Around the Institute

Ripple Effects, Carly Simon, and Quizzes

June 19, 2015  • Institute Contributor

REM: More than sleep and a rock band
Complex. Multi-stakeholder. Collaborative. These are common features of advocacy and social change initiatives. That’s why Scott Chazdon’s AEA365 blog post on REM – or Ripple Effect Mapping – caught our eye.This participatory approach (yes, we still appear to be on a participatory kick) combines Appreciative Inquiry, mind mapping, and other techniques to help map out both intended and unintended effects or “ripples” of complex or collaborative interventions. A potential addition to the developmental evaluation toolkit perhaps?

You’re so vain                                                       
Carly Simon may have been right. We know by now that using vanity metrics can be a big no-no. But a recent study by the Citizen Engagement Laboratory and the Mobilisation Lab at Greenpeace sheds some light on why many advocates (and, dare we speculate, evaluators?) continue to use them. The study also offers some practical lessons for making our measures, y’know, less vain. And over at Nonprofit Hub, Steven Shattuck offers his two cents on which social media metrics should matter most to nonprofits.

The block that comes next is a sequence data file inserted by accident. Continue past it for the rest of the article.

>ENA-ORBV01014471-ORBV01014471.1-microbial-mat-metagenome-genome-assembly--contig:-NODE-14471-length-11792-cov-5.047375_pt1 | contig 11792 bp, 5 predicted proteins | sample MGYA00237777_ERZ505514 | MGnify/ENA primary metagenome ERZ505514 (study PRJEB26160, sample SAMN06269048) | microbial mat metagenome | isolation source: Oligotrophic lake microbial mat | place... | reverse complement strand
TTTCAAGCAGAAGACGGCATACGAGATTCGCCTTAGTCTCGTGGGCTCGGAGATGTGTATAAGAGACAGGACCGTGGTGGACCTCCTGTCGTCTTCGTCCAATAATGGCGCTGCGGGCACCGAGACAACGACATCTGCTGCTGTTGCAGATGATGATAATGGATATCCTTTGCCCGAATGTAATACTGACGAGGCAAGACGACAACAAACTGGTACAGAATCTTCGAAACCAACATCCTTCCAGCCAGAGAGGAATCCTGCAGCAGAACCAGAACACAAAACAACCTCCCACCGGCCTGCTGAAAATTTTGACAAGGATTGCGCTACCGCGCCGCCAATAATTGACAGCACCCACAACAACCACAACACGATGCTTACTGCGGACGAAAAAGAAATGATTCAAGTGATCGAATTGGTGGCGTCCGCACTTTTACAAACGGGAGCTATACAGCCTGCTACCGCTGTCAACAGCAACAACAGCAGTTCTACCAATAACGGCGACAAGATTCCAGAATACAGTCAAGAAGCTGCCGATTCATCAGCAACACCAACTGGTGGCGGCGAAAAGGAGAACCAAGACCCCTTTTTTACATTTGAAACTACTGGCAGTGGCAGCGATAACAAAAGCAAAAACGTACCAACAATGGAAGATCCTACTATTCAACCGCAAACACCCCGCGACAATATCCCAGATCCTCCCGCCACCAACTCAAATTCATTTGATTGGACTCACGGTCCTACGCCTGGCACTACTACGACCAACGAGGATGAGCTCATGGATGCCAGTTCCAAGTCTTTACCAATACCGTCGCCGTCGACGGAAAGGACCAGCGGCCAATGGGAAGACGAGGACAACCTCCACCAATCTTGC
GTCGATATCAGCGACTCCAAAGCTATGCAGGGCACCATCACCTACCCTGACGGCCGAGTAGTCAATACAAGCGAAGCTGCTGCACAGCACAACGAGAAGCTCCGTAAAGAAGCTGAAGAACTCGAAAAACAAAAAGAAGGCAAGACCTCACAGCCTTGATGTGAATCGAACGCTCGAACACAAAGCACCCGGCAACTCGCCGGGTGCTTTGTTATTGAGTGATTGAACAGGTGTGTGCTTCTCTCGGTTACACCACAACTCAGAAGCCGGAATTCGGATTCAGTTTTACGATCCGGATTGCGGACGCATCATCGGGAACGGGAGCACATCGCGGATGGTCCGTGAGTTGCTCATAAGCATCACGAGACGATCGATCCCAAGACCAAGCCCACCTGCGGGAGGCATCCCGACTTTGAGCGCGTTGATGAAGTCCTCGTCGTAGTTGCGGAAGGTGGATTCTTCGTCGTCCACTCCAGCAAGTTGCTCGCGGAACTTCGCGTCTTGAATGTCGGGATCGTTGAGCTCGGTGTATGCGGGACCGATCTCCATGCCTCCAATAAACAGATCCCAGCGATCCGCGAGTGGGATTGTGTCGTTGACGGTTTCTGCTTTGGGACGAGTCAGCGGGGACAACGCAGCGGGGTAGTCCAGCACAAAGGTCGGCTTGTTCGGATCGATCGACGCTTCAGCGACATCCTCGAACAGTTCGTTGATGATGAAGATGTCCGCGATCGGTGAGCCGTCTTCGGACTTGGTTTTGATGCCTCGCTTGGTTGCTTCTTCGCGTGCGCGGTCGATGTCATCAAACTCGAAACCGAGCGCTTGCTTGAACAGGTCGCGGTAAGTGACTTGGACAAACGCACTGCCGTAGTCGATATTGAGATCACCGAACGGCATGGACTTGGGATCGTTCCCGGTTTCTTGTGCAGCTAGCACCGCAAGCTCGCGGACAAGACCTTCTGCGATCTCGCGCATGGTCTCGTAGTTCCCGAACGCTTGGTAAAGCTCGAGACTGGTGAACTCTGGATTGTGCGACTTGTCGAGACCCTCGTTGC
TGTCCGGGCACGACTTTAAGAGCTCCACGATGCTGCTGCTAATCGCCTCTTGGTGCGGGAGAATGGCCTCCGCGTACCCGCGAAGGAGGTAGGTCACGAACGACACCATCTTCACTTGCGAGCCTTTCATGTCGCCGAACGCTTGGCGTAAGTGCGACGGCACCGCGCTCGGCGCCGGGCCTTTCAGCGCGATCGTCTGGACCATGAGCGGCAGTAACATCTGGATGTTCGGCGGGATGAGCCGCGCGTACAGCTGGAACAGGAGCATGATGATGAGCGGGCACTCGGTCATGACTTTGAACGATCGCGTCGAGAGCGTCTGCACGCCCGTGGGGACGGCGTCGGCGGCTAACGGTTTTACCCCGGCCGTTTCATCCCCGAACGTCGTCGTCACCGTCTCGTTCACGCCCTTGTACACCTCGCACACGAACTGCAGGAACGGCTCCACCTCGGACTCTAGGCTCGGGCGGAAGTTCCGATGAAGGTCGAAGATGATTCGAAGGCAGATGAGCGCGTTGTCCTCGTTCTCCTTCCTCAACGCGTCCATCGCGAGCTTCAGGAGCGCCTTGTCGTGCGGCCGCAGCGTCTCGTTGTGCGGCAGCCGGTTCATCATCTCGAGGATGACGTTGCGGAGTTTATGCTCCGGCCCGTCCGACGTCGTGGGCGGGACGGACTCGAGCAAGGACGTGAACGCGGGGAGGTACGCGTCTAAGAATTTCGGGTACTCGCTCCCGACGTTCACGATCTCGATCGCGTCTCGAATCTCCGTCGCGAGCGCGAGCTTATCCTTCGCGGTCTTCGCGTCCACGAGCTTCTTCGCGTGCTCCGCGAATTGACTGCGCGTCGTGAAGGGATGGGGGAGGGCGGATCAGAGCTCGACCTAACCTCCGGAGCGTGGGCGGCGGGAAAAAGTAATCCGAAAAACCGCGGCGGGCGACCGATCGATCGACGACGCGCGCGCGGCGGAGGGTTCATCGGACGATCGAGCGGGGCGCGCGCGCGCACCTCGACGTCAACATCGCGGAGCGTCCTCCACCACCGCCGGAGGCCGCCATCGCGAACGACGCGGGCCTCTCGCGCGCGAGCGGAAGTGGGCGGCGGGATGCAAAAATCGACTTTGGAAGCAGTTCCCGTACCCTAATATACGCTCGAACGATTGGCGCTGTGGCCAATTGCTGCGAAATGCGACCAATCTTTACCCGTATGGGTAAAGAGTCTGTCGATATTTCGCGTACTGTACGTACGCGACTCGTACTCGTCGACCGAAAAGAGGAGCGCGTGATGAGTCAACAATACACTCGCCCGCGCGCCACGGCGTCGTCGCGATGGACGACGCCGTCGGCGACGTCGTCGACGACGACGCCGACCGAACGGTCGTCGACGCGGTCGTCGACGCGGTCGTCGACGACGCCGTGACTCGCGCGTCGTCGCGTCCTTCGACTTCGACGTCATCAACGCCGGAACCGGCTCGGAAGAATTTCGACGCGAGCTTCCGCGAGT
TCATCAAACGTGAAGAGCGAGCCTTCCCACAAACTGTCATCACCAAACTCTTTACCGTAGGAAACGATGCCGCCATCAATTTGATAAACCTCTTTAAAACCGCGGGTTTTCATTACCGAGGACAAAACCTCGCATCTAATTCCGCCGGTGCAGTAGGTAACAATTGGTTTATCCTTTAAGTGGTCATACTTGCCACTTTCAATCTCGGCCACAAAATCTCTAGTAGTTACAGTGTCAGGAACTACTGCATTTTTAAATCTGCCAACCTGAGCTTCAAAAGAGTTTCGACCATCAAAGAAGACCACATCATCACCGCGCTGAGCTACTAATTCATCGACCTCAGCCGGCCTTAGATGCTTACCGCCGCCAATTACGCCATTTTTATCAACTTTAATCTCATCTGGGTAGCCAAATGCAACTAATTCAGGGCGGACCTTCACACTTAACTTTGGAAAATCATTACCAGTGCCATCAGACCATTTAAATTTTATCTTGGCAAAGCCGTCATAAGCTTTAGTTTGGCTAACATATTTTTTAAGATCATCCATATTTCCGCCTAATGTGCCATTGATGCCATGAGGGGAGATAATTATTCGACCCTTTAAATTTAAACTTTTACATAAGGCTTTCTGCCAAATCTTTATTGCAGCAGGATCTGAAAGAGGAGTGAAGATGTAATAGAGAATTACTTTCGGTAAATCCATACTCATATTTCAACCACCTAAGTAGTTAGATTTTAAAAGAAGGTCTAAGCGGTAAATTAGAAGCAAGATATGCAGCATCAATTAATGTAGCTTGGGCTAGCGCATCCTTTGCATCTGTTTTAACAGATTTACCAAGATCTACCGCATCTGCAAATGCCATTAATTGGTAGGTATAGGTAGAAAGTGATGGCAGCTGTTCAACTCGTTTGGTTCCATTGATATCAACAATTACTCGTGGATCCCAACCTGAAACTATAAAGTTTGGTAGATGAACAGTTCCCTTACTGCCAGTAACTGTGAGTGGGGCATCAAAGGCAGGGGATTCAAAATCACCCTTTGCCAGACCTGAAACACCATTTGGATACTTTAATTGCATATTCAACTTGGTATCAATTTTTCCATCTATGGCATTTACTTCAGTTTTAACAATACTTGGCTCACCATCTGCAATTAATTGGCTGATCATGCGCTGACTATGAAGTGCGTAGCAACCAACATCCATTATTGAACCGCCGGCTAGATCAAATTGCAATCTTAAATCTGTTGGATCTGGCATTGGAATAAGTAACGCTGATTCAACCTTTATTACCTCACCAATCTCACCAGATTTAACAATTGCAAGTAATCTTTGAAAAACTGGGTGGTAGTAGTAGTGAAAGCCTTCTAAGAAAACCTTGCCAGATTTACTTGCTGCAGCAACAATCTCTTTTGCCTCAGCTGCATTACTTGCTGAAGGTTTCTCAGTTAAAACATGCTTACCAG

What kind of evaluator are you?
For anyone who has experienced the delights of Buzzfeed quizzes (whaddya mean you’ve never taken the “Which Muppet Are You” quiz?), we couldn’t resist passing along this “What type of evaluator are you?” test. Developed by Sara Vaca and Joseph Barnes as part of their celebration of EvalYear, the quiz is a “non-scientific multiple-choice test to help evaluators discover if they embrace the paradigm they think they do.” And because we know you’re wondering: we’re Lew Zealand, Dr. Bunsen Honeydew, and a Snowth.